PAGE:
I should say upfront, before I start ranting a bit, that I was brought up on Enid Blyton. Apart from my beloved “Pookie” books, the earliest stories I can remember are Enid. As soon as I had any kind of pocket-money, it would be spent weekly on a new book – a Malory Towers or an Adventure series paperback, usually Armada or Piccolo, for something like 2/6- (that’s two shillings and six pence – about 25p on modern parlance!) I loved them to bits, and I kept my collection of battered copies with me for many years. They were pure escapism – children having exciting adventures, discovering secret places and plots, or attending boarding schools and having fun and jolly japes while learning to be all-round good people. Eventually, I let the books go – my own children weren’t interested in reading them, and I figured there was no longer a place in my life for them.


However, I confess for having had quite a hankering for them recently, and a look at OH’s very old hardback copies had me wallowing in nostalgia. So I *was* rather excited (as I reported here) to be gifted with a lovely set of reprints of the Adventure series at Christmas time. I re-read “The Island of Adventure” and was transported back to childhood. And yet – as I thought about the book afterwards, something seemed not quite right…

I’d been thinking about the Malory Towers books, and I description I read online of some old books for sale stated that this was the original text, no longer available in current editions. Did this mean my Adventure books weren’t the original text too? I decided to investigate. The books themselves said nothing about text changes, but some digging about on the Enid Blyton society forums revealed the truth – the books have been updated and modernised and rewritten many times over the years.


Not “original” at all – actually rewritten….

I have to confess I was infuriated. I *can* understand the reason for some of the changes, where there are racial stereotypes. But why on earth modernist? Change shillings for modern pence? Take out the lovely old-fashioned expressions? When I read the Blyton stories in the late 1960s/early 1970s they were already out of date and that was a good part of their charm. Girls I knew didn’t go off to boarding schools, play lacrosse and have midnight feasts – but I didn’t want to read about the things I knew, I wanted something different. And I agree with so many of the comments on the forums – particularly those that point out that we don’t update classic children’s books like “The Railway Children” and “The Secret Garden”, so why on earth should we rewrite Enid Blyton.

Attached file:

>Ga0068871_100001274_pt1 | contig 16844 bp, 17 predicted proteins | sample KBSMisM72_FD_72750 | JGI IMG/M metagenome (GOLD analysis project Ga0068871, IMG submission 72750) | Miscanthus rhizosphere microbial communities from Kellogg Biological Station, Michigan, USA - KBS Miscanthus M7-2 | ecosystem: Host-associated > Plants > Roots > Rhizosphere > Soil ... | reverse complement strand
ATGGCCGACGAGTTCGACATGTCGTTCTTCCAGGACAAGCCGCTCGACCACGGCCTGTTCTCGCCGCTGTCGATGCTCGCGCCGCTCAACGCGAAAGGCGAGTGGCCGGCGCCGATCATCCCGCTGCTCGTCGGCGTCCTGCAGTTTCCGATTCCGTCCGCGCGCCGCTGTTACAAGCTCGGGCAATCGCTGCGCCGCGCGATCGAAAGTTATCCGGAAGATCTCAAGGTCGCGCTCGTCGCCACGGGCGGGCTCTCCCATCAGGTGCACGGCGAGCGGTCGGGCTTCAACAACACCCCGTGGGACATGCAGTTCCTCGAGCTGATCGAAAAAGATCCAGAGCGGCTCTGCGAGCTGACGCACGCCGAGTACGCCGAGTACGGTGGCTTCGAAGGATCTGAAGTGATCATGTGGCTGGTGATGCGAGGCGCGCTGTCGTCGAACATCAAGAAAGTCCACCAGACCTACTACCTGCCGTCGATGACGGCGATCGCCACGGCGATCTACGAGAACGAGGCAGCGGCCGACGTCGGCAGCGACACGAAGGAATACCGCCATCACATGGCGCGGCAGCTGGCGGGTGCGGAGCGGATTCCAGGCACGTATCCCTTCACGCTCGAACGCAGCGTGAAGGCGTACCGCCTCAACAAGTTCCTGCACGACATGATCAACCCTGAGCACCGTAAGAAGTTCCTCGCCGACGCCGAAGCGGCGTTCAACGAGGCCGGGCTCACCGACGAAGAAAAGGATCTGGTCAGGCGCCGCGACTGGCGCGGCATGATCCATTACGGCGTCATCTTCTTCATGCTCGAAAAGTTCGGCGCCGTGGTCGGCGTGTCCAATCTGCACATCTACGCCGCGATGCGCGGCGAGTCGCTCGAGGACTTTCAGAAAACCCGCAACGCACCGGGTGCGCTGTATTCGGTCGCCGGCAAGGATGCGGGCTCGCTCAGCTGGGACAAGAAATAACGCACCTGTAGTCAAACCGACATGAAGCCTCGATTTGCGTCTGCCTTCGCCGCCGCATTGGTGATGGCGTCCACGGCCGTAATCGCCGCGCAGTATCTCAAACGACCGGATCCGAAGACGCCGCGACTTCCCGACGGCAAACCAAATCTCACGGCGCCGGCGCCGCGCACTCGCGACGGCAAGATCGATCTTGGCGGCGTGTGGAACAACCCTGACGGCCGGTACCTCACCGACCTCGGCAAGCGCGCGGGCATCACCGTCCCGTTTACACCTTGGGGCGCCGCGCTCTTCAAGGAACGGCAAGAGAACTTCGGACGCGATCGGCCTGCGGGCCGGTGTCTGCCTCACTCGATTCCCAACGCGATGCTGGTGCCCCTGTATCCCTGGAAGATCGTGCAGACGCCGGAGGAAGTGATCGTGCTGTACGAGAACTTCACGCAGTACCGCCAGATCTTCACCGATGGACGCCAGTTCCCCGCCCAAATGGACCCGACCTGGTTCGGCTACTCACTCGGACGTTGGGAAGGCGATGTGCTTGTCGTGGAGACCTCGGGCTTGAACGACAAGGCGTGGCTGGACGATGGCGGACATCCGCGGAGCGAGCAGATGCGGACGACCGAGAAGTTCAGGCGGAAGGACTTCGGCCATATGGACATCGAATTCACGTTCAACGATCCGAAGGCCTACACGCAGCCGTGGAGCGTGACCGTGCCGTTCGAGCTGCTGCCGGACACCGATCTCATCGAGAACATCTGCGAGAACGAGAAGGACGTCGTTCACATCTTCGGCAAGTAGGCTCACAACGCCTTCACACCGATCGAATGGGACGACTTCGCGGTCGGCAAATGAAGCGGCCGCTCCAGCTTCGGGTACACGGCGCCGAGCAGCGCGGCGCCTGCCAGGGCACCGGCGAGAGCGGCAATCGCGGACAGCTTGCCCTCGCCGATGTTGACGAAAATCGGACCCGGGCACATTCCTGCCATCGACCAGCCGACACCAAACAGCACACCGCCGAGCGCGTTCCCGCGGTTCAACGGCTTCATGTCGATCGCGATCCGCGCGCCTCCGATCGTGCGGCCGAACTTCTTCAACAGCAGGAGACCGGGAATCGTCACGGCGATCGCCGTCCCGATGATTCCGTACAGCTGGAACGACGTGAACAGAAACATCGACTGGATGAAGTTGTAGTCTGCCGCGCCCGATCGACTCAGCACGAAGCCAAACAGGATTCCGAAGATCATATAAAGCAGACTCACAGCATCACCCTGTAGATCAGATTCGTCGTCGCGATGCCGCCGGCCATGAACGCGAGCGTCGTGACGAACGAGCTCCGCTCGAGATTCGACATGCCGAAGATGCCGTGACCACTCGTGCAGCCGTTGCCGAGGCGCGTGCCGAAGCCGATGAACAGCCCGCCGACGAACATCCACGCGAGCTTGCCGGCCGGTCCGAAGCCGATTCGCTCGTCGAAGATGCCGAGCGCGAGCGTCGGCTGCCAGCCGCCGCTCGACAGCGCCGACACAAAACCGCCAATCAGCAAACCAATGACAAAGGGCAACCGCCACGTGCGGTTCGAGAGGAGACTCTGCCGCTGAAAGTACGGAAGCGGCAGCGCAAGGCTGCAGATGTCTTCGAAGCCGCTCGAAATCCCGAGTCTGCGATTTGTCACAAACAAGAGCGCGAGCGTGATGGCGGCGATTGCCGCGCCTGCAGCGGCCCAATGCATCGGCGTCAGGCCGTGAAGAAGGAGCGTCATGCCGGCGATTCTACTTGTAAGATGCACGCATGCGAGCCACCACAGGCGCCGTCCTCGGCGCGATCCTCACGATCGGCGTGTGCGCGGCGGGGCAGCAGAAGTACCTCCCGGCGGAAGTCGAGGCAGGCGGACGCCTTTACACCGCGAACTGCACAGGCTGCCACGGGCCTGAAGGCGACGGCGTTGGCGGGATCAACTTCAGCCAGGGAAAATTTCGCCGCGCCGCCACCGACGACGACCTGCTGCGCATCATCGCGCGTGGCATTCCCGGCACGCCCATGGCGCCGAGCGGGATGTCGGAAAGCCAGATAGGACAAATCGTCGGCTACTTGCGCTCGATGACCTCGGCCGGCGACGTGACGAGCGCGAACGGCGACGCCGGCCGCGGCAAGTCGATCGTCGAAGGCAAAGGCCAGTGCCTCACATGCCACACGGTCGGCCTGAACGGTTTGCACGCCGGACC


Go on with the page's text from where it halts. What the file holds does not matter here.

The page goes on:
Battered old 1970s edition, but with all the text and pictures!

Even more infuriatingly, it seems that the paperback editions I read and used to own are the last ones to use the original text (and in the case of the Adventure books the wonderful original illustrations). Hindsight is a terrible thing – I *so* should have kept them. I haven’t the heart to break it to OH that the editions he got me are not the original Enid; instead, I have decided to quietly re-collect the editions of my favourites, the ones I originally have. Fortunately, worn 1970s paperbacks don’t seem to be that collectible or expensive, so I should be able to get hold of the copies I lost. As for whoever owns the rights to Enid Blyton’s work – you should be ashamed of yourselves…..